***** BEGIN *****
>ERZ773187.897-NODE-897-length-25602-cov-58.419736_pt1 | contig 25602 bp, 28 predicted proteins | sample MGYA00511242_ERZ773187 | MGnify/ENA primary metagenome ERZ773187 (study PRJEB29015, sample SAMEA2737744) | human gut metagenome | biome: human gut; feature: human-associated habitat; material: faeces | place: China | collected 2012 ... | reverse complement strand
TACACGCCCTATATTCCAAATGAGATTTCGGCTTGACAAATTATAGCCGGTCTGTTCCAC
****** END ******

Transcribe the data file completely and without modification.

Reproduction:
>ERZ773187.897-NODE-897-length-25602-cov-58.419736_pt1 | contig 25602 bp, 28 predicted proteins | sample MGYA00511242_ERZ773187 | MGnify/ENA primary metagenome ERZ773187 (study PRJEB29015, sample SAMEA2737744) | human gut metagenome | biome: human gut; feature: human-associated habitat; material: faeces | place: China | collected 2012 ... | reverse complement strand
TACACGCCCTATATTCCAAATGAGATTTCGGCTTGACAAATTATAGCCGGTCTGTTCCAC